Innovation Letters

Meaning of innovation – a timeline

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Innovation has become somewhat of a buzzword in business these days and one would think that it’s just a modern concept. This couldn’t be further from the truth, as it’s been around for centuries – even if its meaning has evolved with the times.

Innovation Letters

Regardless, here is a quick and easy bullet list on the evolution of the meaning of innovation:

13th Century – The word “novation” first appeared in law texts as a term for renewing contracts, rather than a word for creation – it referred to something new instead.

16th and 17th Centuries – During this period in Europe, the word innovation was considered evil, due to religious reasons as doctrinal innovation was anathema. The reason was because it was associated with Puritanism or even popery. There was a particularly extreme case in 1636, when an English Puritan and former royal official, Henry Burton, published pamphlets advocating against church officials as innovators, quoting Proverbs 24:21 as his weapon: “My Sonne, feare thou the Lord, and the King, and meddle not with them that are given to change“. In the end, he ended up being accused himself of being an “innovator” and sentenced to prison for life and to lose his ears.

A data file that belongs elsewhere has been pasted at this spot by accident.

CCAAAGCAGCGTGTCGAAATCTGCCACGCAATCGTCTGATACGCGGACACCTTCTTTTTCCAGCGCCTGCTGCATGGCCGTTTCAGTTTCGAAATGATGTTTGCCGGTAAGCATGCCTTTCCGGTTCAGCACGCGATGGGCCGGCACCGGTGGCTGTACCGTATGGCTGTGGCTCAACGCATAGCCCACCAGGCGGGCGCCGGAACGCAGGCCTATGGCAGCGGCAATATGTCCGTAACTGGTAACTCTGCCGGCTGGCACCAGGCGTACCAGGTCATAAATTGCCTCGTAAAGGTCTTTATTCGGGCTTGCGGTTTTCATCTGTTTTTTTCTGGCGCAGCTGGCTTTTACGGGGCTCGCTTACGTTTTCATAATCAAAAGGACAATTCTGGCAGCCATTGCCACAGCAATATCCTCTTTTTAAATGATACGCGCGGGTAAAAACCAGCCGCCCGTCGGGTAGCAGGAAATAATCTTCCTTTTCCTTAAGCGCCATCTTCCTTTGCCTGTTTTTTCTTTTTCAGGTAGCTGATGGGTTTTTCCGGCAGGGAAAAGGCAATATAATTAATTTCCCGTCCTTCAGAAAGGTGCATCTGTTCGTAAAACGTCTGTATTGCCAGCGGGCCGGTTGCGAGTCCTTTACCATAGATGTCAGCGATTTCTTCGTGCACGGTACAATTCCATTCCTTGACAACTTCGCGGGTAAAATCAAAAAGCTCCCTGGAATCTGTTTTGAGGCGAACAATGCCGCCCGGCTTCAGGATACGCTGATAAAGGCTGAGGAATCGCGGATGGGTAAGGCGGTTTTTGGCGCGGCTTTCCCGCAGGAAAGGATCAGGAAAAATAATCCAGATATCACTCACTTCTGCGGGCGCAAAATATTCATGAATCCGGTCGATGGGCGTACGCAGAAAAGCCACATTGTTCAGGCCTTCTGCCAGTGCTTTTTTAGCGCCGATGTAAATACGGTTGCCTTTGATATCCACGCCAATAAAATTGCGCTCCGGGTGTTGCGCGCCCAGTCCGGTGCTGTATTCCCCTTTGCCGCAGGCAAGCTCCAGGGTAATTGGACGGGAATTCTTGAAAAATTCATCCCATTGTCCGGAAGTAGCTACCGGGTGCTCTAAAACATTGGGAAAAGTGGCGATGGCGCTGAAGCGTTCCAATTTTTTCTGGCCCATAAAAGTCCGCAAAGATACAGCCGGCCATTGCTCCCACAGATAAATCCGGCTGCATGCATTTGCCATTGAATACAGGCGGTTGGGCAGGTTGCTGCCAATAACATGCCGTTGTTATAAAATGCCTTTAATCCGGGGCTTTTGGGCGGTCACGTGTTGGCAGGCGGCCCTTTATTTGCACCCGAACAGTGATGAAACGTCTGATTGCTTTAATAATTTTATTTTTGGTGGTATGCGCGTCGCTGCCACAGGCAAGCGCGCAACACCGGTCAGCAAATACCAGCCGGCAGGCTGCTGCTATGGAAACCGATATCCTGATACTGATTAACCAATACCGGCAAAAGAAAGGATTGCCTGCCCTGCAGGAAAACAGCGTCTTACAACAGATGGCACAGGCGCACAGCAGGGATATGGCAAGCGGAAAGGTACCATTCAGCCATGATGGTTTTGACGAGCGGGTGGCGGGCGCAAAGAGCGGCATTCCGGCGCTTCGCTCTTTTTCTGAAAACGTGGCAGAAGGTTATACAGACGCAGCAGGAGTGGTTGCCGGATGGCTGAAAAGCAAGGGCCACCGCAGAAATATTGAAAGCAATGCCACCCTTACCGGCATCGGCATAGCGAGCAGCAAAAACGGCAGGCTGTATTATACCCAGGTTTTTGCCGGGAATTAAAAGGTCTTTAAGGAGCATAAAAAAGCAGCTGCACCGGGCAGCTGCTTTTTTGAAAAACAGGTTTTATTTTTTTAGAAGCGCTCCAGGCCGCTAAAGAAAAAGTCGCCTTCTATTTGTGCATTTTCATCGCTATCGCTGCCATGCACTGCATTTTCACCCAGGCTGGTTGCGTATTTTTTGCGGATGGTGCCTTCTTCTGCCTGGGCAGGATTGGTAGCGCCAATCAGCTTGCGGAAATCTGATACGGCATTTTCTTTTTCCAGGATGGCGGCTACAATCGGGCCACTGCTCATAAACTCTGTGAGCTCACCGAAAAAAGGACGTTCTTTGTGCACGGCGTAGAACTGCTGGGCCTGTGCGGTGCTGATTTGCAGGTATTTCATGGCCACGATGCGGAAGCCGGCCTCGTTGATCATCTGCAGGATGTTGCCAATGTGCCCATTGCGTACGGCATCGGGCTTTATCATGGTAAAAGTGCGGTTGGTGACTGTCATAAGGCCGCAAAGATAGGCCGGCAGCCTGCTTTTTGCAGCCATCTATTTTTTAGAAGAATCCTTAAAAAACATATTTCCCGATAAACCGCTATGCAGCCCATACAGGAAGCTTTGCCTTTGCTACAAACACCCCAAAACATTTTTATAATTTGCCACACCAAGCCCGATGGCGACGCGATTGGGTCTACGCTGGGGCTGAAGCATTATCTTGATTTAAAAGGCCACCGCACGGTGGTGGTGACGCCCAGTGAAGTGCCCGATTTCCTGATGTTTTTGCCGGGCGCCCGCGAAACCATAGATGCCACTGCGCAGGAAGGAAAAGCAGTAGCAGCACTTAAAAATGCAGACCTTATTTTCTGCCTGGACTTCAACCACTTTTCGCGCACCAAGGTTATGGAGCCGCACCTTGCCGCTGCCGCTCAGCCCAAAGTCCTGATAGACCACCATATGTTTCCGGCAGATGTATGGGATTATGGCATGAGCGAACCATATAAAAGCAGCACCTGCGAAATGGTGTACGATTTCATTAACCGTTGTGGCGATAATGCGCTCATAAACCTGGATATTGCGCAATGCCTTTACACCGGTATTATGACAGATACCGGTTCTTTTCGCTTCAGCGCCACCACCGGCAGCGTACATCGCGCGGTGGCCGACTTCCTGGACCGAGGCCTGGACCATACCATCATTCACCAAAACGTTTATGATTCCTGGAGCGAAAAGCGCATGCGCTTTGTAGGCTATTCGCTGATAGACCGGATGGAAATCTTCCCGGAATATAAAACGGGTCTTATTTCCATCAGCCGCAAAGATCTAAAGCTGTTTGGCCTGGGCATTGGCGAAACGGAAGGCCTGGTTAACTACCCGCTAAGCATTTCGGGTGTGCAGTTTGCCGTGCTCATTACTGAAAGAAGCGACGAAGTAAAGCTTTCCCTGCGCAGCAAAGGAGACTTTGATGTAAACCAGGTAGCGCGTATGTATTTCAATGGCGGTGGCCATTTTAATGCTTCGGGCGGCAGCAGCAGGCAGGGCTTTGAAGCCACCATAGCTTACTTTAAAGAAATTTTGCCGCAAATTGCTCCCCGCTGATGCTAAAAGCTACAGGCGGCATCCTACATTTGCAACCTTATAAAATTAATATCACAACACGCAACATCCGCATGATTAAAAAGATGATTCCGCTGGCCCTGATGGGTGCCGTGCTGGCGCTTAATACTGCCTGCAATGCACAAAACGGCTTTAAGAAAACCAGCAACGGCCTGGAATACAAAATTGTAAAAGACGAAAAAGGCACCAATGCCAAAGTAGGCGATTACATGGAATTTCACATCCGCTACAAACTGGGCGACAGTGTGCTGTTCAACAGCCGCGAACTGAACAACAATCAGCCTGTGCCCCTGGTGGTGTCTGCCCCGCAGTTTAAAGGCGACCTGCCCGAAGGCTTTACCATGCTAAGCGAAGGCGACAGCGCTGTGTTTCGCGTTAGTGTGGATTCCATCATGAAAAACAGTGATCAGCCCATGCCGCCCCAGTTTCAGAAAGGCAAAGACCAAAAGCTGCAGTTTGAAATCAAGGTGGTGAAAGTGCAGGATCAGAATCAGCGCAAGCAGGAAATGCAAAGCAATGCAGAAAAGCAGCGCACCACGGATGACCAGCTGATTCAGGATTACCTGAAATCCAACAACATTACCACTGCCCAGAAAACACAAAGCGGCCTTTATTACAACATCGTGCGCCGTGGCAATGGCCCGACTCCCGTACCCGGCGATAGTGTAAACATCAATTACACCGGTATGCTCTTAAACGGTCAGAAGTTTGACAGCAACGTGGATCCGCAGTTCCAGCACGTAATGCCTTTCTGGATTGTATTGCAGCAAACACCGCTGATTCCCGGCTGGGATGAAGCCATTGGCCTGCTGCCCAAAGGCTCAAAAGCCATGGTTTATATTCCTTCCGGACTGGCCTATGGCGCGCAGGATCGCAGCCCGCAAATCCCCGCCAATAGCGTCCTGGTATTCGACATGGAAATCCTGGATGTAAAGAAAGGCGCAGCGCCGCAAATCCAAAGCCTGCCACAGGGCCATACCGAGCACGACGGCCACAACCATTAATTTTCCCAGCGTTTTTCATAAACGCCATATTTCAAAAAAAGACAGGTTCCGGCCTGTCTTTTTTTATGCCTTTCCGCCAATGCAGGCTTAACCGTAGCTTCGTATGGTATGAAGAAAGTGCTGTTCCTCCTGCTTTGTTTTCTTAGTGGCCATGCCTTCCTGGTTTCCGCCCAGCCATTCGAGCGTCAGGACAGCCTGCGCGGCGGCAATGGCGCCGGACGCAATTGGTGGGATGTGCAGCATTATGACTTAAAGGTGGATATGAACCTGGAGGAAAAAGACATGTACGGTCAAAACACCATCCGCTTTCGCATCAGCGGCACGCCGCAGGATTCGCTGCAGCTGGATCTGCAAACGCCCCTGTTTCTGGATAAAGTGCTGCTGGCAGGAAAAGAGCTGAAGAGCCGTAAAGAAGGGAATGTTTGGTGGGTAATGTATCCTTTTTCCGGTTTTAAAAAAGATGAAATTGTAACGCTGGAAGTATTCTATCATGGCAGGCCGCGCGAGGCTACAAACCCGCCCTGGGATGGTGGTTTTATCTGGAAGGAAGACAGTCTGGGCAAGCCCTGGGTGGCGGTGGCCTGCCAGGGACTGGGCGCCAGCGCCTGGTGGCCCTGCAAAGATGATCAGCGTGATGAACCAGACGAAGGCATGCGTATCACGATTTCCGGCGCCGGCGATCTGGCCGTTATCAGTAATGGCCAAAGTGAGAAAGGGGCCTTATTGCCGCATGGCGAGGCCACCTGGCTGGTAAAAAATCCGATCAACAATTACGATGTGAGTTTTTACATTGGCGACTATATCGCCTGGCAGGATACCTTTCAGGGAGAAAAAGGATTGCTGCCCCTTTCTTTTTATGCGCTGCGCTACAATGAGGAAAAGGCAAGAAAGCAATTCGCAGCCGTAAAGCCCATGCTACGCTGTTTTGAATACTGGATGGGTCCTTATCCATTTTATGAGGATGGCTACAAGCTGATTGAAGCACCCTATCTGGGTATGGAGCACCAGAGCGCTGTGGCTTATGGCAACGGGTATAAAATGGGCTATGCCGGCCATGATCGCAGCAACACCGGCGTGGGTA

19th Century – It was only by this time that innovation began its association with science and industry, as the Industrial Revolution marched forward into History. At this time, the main focus of the word was invention, notably technical invention.

1939 – Austrian economist Joseph Schumpeter was a pioneer in introducing innovation into economic studies and popularised the concept almost as we know it today. He offered a new definition of innovation as an act of intellectual creativity undertaken without any thought given to its possible economic. Innovation then happens when firms discover how to introduce inventions into positive changes in their business model.

1950s until 1980s – During this time span innovation as mainly seen as a process: theory research in labs were the basis, whose applications then had to be devised and developed and from there, became commercial products. Innovation was deemed a packaged and predictable research product – the growing understanding of which influenced a correspondent increase in government funding for such projects.

Using Google’s useful Ngram database of word use shows that not only is “innovation” suddenly a bigger deal than “invention,” but also total mentions have reached an all-time high.

Google Ngram Viewer

The reason for this, may well be the increase in all the lists of “best innovators” or “most disruptive innovators” and the fact that “lack of innovation” is a real issue affecting today’s businesses.

Idea management is part of the broader innovation concept in organisations. Find out more about it from our Beginner’s Guide to Idea Management.

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